Journalists covering the Colorado River’s state and future increasingly adopting the term “dead pool”, it sounds threatening. And it is. A dead pool happens when the water level in a reservoir falls to the point that it cans no longer flow downstream from the dam. Lake Powell, behind Glen Canyon Dam on the Utah-Arizona border, and Lake Mead, behind Boulder Canyon Dam on the Nevada-Arizona border, are the two most pressing problems. Millions of people in Nevada, Arizona, and California rely on these two massive reservoirs for drinking water, agriculture, and hydroelectricity.
According to certain media sources, a dead pool is when a dam no longer has enough water to create hydroelectricity. The term “minimum power pool elevation” is more correct. The first issue is attaining minimum power pool elevation, which has been a difficult for the Colorado River basin for 22 years. Turbines are located at the bases of the dams on Lakes Powell and Mead, considerably below the surface of the reservoirs. Water enters the reservoirs through intake towers and is routed through turbines, spinning them to create energy.
The hydraulic head — the amount of liquid pressure above a specific position – is used in this system. The more hydraulic head and power generated by the turbines in Lake Powell and Lake Mead, the higher the water level above them is. When a reservoir’s level falls below the minimum power pool elevation, the turbines lose their ability to generate electricity as they begin to take in air along with water, and they must be turned down before they are damaged. Before it dips to dead pool and water stops flowing from the dam, a reservoir that reaches this point generally has quite a bit of water left.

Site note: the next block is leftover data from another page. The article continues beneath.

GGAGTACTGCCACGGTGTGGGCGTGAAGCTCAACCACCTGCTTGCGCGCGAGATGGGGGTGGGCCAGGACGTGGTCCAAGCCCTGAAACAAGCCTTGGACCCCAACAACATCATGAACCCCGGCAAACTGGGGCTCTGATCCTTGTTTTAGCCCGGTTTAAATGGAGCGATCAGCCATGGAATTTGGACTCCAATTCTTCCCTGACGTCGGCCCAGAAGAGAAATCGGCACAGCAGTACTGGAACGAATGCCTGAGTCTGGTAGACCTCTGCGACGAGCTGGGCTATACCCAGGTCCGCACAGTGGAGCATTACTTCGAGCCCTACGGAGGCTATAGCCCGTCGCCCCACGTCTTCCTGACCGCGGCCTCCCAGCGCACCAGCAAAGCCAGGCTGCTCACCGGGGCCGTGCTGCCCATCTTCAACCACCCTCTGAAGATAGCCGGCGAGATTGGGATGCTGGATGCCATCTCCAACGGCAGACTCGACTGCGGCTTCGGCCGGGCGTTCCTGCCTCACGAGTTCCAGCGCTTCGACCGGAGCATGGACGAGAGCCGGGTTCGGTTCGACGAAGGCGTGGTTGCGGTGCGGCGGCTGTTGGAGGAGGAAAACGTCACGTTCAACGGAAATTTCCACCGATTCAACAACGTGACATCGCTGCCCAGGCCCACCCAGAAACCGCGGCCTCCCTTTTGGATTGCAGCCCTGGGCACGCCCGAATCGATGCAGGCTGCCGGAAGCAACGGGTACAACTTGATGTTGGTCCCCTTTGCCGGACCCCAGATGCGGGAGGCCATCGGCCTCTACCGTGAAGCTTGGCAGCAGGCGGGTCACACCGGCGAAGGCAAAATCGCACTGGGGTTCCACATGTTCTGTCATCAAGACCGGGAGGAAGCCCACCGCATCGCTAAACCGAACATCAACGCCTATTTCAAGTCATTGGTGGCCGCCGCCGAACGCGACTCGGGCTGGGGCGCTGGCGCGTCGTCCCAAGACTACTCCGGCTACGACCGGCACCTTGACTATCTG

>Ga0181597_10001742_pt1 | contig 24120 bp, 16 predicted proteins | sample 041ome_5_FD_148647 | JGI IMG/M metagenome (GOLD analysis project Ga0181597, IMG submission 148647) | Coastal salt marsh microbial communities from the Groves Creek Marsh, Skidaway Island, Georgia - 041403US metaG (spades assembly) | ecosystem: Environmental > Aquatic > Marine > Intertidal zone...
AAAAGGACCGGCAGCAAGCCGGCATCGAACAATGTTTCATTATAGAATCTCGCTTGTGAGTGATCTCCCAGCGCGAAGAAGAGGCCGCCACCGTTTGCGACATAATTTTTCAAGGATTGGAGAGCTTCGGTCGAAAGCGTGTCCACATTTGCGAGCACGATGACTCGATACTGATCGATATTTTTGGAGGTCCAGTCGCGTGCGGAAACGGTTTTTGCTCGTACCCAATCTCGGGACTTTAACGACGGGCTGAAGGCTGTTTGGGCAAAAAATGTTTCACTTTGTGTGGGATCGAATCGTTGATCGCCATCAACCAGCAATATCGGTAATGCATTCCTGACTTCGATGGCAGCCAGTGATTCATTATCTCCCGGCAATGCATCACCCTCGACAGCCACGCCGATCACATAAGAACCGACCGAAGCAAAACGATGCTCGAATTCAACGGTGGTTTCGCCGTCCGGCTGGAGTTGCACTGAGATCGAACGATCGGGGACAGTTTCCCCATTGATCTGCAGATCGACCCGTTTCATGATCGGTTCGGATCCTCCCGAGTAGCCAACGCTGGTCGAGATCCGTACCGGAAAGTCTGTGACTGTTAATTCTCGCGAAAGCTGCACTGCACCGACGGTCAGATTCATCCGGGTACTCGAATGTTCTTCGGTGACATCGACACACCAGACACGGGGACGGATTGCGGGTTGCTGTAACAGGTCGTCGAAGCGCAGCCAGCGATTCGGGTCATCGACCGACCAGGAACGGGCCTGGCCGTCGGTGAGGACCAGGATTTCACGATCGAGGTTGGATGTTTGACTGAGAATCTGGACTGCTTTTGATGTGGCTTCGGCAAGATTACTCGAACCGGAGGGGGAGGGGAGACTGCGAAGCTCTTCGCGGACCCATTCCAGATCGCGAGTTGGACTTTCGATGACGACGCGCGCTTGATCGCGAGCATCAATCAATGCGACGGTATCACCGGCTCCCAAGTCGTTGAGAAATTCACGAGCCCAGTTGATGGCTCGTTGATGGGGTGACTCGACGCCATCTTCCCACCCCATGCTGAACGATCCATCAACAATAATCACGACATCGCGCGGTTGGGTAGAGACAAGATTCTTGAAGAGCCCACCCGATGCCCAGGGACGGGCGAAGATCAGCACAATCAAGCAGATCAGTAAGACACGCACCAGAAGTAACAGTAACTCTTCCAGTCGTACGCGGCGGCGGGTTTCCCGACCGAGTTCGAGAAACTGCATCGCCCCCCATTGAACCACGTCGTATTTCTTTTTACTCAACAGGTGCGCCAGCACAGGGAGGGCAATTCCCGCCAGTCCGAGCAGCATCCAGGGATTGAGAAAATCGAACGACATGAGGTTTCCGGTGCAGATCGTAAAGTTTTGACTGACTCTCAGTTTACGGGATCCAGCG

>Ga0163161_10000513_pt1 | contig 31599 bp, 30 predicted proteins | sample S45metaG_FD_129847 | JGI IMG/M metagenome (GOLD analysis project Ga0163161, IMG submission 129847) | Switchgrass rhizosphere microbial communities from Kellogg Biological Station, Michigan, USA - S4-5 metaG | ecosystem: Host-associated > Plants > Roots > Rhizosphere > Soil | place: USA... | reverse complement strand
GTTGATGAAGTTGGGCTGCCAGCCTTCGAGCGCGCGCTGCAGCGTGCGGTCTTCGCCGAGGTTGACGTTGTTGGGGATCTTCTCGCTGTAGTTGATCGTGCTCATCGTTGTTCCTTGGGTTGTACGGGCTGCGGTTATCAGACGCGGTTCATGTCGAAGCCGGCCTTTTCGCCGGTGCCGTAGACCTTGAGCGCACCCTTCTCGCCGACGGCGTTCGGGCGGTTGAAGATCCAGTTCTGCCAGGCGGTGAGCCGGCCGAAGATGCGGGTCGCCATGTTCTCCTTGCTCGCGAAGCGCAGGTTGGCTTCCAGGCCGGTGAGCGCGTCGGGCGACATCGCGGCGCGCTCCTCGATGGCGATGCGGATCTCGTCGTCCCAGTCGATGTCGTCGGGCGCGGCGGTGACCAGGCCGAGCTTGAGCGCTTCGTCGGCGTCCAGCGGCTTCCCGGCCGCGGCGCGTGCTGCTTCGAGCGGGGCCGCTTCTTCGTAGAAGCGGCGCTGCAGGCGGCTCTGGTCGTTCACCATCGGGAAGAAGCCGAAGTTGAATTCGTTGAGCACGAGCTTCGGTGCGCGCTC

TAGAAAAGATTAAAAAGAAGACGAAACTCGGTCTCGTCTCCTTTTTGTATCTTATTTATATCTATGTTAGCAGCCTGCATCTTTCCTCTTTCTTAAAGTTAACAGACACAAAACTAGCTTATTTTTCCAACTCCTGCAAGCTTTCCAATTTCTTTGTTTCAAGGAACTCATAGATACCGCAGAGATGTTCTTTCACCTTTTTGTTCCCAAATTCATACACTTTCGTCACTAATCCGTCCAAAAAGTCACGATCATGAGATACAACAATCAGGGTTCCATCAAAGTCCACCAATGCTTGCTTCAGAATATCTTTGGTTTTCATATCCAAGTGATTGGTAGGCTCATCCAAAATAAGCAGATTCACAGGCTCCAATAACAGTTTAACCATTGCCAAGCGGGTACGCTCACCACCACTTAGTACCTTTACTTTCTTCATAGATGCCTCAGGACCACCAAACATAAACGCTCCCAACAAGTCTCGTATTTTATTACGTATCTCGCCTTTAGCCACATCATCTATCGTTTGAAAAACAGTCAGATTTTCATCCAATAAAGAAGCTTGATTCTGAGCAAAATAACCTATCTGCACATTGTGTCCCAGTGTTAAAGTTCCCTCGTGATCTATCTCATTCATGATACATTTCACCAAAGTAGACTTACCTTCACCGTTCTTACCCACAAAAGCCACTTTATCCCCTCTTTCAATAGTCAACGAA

The United States Bureau of Reclamation has announced historic adjustments to its water control in Lake Mead and Lake Powell. To begin, the bureau will keep 480,000 acre-feet of water in Lake Powell that was supposed to flow down the Colorado River, past the Grand Canyon, and into Lake Mead for use by California, Nevada, and Arizona. 325,000 gallons equals one acre-foot. Second, near the Wyoming-Utah boundary, the agency will discharge an extra 500,000 acre-feet from Flaming Gorge Dam. Flaming Gorge’s water goes into the Green River and then into Lake Powell. On April 30, 2022, the water level in Lake Powell was 3,522 feet, barely 32 feet higher than the minimum power pool height of 3,490 feet. At 3,370 feet, the Dead Pool is 120 feet lower.
Because the levels in both lakes have decreased considerably quicker than anyone expected, the bureau responded quickly. Lake Mead has decreased 22 feet in the last year, while Lake Powell has lost 40 feet. Drought and climate change are both factors in this fast reduction. Another issue is that Glen and Boulder Canyons are V-shaped, similar to martini glasses, with broad rims and thin bottoms. Each foot of elevation stores less water when lake levels decrease. The priority right now is on obtaining enough water to maintain generating energy. However, unless California, Nevada, and Arizona drastically reduce their water usage, dead pools in Lake Powell and Lake Mead are a possibility.